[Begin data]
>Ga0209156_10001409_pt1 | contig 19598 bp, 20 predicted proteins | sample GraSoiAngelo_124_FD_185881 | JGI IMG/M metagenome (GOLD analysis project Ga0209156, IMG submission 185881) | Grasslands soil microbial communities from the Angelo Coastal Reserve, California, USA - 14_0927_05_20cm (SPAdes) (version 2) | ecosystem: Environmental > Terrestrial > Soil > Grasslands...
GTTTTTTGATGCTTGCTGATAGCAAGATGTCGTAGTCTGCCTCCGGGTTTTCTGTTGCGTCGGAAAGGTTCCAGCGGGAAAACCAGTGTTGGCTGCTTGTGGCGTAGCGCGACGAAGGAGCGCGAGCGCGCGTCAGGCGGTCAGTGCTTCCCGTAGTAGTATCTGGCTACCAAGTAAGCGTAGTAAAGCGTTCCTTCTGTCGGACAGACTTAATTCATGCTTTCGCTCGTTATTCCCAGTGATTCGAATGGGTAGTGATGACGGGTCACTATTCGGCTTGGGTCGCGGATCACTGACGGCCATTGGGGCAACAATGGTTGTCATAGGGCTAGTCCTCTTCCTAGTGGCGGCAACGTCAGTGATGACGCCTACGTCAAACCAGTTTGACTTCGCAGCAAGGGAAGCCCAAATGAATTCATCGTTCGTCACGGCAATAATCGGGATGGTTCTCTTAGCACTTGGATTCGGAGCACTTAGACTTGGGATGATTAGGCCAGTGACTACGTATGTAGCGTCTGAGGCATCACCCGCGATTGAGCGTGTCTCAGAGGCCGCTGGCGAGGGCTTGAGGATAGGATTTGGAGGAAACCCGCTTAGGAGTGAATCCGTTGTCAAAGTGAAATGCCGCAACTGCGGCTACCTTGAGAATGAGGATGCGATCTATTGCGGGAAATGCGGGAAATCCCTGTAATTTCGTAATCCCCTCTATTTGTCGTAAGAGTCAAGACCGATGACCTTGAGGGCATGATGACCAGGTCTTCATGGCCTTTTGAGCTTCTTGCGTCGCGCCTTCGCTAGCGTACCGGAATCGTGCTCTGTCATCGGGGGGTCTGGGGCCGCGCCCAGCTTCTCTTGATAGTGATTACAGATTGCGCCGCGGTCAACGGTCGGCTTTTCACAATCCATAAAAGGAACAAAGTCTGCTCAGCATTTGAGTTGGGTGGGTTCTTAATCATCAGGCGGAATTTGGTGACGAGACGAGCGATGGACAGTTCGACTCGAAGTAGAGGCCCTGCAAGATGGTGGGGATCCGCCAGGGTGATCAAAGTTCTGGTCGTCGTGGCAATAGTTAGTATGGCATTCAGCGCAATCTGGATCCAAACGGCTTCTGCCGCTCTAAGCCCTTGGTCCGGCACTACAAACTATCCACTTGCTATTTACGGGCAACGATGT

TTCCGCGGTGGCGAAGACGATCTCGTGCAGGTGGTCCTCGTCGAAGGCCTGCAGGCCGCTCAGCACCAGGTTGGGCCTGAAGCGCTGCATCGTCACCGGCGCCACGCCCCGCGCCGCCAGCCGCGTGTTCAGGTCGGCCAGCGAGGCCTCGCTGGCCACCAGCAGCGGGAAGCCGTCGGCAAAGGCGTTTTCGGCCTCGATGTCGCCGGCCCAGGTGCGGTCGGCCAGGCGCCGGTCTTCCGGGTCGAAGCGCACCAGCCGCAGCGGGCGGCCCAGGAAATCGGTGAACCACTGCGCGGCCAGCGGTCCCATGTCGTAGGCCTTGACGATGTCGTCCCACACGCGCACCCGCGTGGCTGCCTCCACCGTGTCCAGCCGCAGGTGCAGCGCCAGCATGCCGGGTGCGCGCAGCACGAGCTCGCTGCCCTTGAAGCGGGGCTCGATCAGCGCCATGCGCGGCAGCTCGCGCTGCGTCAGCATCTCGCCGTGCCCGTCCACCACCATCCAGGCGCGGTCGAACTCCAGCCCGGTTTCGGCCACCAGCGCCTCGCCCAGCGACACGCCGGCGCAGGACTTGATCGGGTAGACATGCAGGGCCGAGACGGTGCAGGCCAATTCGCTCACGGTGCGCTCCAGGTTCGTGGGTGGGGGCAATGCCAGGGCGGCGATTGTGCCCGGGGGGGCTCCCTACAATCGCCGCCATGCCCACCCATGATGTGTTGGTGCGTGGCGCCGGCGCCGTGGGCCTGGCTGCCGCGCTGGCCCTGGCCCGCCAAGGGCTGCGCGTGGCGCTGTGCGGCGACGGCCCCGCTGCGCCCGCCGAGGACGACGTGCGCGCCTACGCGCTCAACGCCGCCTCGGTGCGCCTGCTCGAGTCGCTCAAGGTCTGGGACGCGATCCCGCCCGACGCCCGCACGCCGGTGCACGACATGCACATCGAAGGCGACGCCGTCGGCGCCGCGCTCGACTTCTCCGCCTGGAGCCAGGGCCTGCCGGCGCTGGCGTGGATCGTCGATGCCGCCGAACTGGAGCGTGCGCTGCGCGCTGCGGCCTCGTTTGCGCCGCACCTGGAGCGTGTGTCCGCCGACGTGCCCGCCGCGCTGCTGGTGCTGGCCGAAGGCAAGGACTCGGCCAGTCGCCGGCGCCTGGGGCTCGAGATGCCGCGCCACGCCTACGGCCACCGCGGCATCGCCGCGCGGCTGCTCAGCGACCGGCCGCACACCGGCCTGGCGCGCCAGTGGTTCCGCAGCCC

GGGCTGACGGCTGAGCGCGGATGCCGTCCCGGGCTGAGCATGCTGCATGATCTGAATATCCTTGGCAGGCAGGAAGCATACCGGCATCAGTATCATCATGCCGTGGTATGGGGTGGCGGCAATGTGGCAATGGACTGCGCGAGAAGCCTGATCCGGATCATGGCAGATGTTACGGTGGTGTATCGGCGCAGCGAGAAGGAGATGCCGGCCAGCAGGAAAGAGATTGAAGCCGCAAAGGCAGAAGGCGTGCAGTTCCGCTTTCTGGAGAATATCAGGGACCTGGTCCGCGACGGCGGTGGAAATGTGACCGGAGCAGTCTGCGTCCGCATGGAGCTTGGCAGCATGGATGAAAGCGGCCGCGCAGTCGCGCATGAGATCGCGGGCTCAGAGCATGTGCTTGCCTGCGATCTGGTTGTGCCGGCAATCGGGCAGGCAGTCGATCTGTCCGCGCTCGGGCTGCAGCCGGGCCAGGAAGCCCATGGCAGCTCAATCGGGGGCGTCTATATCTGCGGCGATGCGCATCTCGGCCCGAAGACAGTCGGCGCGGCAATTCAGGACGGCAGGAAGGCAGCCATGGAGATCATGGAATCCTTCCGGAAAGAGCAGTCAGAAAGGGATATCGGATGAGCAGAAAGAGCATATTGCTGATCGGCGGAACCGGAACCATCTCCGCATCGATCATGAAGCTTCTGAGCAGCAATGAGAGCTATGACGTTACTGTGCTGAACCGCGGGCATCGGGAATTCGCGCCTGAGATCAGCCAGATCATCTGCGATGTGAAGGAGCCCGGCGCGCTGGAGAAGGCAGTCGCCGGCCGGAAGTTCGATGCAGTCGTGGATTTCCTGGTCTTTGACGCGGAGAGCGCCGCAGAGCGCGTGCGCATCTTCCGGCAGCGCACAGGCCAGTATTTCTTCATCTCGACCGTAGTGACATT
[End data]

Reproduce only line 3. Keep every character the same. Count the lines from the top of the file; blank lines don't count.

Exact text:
TTCCGCGGTGGCGAAGACGATCTCGTGCAGGTGGTCCTCGTCGAAGGCCTGCAGGCCGCTCAGCACCAGGTTGGGCCTGAAGCGCTGCATCGTCACCGGCGCCACGCCCCGCGCCGCCAGCCGCGTGTTCAGGTCGGCCAGCGAGGCCTCGCTGGCCACCAGCAGCGGGAAGCCGTCGGCAAAGGCGTTTTCGGCCTCGATGTCGCCGGCCCAGGTGCGGTCGGCCAGGCGCCGGTCTTCCGGGTCGAAGCGCACCAGCCGCAGCGGGCGGCCCAGGAAATCGGTGAACCACTGCGCGGCCAGCGGTCCCATGTCGTAGGCCTTGACGATGTCGTCCCACACGCGCACCCGCGTGGCTGCCTCCACCGTGTCCAGCCGCAGGTGCAGCGCCAGCATGCCGGGTGCGCGCAGCACGAGCTCGCTGCCCTTGAAGCGGGGCTCGATCAGCGCCATGCGCGGCAGCTCGCGCTGCGTCAGCATCTCGCCGTGCCCGTCCACCACCATCCAGGCGCGGTCGAACTCCAGCCCGGTTTCGGCCACCAGCGCCTCGCCCAGCGACACGCCGGCGCAGGACTTGATCGGGTAGACATGCAGGGCCGAGACGGTGCAGGCCAATTCGCTCACGGTGCGCTCCAGGTTCGTGGGTGGGGGCAATGCCAGGGCGGCGATTGTGCCCGGGGGGGCTCCCTACAATCGCCGCCATGCCCACCCATGATGTGTTGGTGCGTGGCGCCGGCGCCGTGGGCCTGGCTGCCGCGCTGGCCCTGGCCCGCCAAGGGCTGCGCGTGGCGCTGTGCGGCGACGGCCCCGCTGCGCCCGCCGAGGACGACGTGCGCGCCTACGCGCTCAACGCCGCCTCGGTGCGCCTGCTCGAGTCGCTCAAGGTCTGGGACGCGATCCCGCCCGACGCCCGCACGCCGGTGCACGACATGCACATCGAAGGCGACGCCGTCGGCGCCGCGCTCGACTTCTCCGCCTGGAGCCAGGGCCTGCCGGCGCTGGCGTGGATCGTCGATGCCGCCGAACTGGAGCGTGCGCTGCGCGCTGCGGCCTCGTTTGCGCCGCACCTGGAGCGTGTGTCCGCCGACGTGCCCGCCGCGCTGCTGGTGCTGGCCGAAGGCAAGGACTCGGCCAGTCGCCGGCGCCTGGGGCTCGAGATGCCGCGCCACGCCTACGGCCACCGCGGCATCGCCGCGCGGCTGCTCAGCGACCGGCCGCACACCGGCCTGGCGCGCCAGTGGTTCCGCAGCCC